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    Sep 13, 2014 6:14 PM GMT
    Suetonius said...just another example of how the democrats always seem to vote tax laws that screw the middle class. ... They could easily have placed a higher threshhold on the tax...


    http://taxfoundation.org/blog/obamacare-s-tax-home-sales-nothing-new
    ...Tax on Home Sales is Nothing New...This “net investment tax” is an additional 3.8 percent tax levied on the sale of any asset that results in a capital gain as long as your adjusted gross income is over $200,000 for singles and $250,000 for married couples....


    http://en.wikipedia.org/wiki/American_middle_class
    ...the range for middle class at individuals making between $25,000 and $100,000 a year...


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    Sep 13, 2014 6:27 PM GMT
    Suetonius said... But no, the democrats, talk as much as they do, never want to offend the ultra rich by making them pay their fair share of taxes. So much easier to go on screwing the middle class of the country. The democrats are not "liberal" at all when it comes to taxes....


    Distribution of the Wealth During Presidential Administrations

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  • Suetonius

    Posts: 1842

    Sep 13, 2014 8:15 PM GMT
    theantijock said
    Suetonius said...just another example of how the democrats always seem to vote tax laws that screw the middle class. ... They could easily have placed a higher threshhold on the tax...


    http://taxfoundation.org/blog/obamacare-s-tax-home-sales-nothing-new
    ...Tax on Home Sales is Nothing New...This “net investment tax” is an additional 3.8 percent tax levied on the sale of any asset that results in a capital gain as long as your adjusted gross income is over $200,000 for singles and $250,000 for married couples....


    http://en.wikipedia.org/wiki/American_middle_class
    ...the range for middle class at individuals making between $25,000 and $100,000 a year...

    Brilliant - almost. Except, that if you have an income of only $60,000, and you have lived in your house for 30 years, and sell it when you retire and have a $500,000 gain that you hoped to put into another house and use for retirement - you now have an adjusted gross income for that year of $560,000 - and you will be paying the Obamacare tax for that year; but you are still barely in the middle class. They could have exempted home sales from the calculations. And a $500,000 gain on the sale of a house after 20-30 years is nothing if you live in California, New York, New Jersey, and most large urban areas.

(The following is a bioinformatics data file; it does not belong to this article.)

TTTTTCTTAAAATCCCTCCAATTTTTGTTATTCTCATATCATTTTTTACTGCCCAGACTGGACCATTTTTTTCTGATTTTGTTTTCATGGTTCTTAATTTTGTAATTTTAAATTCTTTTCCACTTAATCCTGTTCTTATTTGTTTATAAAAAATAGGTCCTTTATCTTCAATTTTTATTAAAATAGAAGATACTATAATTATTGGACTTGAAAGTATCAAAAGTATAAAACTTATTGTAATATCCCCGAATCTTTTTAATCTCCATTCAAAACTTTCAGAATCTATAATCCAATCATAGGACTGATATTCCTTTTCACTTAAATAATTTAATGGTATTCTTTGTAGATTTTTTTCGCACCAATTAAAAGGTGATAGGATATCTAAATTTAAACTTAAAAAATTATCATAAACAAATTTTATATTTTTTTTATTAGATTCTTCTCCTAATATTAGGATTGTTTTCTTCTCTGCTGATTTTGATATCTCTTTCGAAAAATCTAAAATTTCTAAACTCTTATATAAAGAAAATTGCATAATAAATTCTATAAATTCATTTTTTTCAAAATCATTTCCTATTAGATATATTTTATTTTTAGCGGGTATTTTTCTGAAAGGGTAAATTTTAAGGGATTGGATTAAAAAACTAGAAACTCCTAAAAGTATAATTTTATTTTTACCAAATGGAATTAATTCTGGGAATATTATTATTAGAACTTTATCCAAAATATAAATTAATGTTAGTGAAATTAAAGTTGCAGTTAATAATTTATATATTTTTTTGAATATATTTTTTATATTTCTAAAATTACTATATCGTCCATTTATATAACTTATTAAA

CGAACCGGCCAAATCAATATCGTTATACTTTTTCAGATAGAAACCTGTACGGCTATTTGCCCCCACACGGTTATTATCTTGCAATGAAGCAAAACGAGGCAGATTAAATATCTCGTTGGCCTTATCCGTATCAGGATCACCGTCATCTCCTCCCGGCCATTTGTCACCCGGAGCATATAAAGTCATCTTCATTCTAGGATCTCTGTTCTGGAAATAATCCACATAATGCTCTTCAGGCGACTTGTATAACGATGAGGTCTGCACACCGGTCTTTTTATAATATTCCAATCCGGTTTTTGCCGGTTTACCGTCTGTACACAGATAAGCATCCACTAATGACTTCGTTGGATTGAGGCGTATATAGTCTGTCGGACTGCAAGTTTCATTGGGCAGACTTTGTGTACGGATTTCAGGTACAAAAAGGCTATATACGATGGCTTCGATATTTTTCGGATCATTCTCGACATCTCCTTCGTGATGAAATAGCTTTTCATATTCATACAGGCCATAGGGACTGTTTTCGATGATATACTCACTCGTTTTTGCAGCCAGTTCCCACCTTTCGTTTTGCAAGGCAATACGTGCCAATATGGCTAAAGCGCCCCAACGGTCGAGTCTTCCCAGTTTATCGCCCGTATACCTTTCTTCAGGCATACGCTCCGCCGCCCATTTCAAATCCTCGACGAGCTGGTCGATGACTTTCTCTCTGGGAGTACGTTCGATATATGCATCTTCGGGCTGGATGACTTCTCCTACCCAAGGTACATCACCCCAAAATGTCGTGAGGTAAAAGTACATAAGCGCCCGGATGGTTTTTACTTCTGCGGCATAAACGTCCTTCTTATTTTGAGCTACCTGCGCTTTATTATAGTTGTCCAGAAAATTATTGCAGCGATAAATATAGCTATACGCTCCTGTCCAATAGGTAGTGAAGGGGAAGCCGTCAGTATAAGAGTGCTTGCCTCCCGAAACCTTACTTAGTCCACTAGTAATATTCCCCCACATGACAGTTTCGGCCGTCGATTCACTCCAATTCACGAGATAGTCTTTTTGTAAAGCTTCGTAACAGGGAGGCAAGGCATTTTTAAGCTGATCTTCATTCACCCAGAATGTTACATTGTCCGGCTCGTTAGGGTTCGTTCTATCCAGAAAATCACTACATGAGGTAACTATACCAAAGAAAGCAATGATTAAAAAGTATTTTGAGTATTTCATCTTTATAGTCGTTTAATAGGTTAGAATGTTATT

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    Sep 13, 2014 8:23 PM GMT
    Suetonius saidBrilliant - almost. Except, that if you have an income of only $60,000, and you have lived in your house for 30 years, and sell it when you retire and have a $500,000 gain that you hoped to put into another house and use for retirement - you now have an adjusted gross income for that year of $560,000 - and you will be paying the Obamacare tax for that year; but you are still barely in the middle class. They could have exempted home sales from the calculations. And a $500,000 gain on the sale of a house after 20-30 years is nothing if you live in California, New York, New Jersey, and most large urban areas.


    http://taxfoundation.org/blog/obamacare-s-tax-home-sales-nothing-new

    Once you sell your home, any profits over the first $500,000 are already subject to a capital gains tax. And now those profits will have an additional 3.8% tax to fund Obamacare.”


    So by your extremely excellent example, you'd pay ZERO extra. Thank you so much for enlightening us.
  • Webster666

    Posts: 9217

    Sep 13, 2014 9:37 PM GMT
    Being saidI been thinking about the case about Paul Hard and David Fancher. I know that gay marriage is important issue to some, but I feel that the most important issue is the protection of one's estate. Alongside campaigning for same sex marriage, shouldn't we also try to other ways in which to use the law to our favor. Why should we try to just one solution to this problem, when they are plenty of others?



    I just completed a will and a revocable living trust, which dictate who gets all of my stuff, and my relatives are not included.
    I was told that the only way excluding relatives could be a problem was if one had children...
  • Suetonius

    Posts: 1842

    Sep 13, 2014 11:14 PM GMT
    theantijock said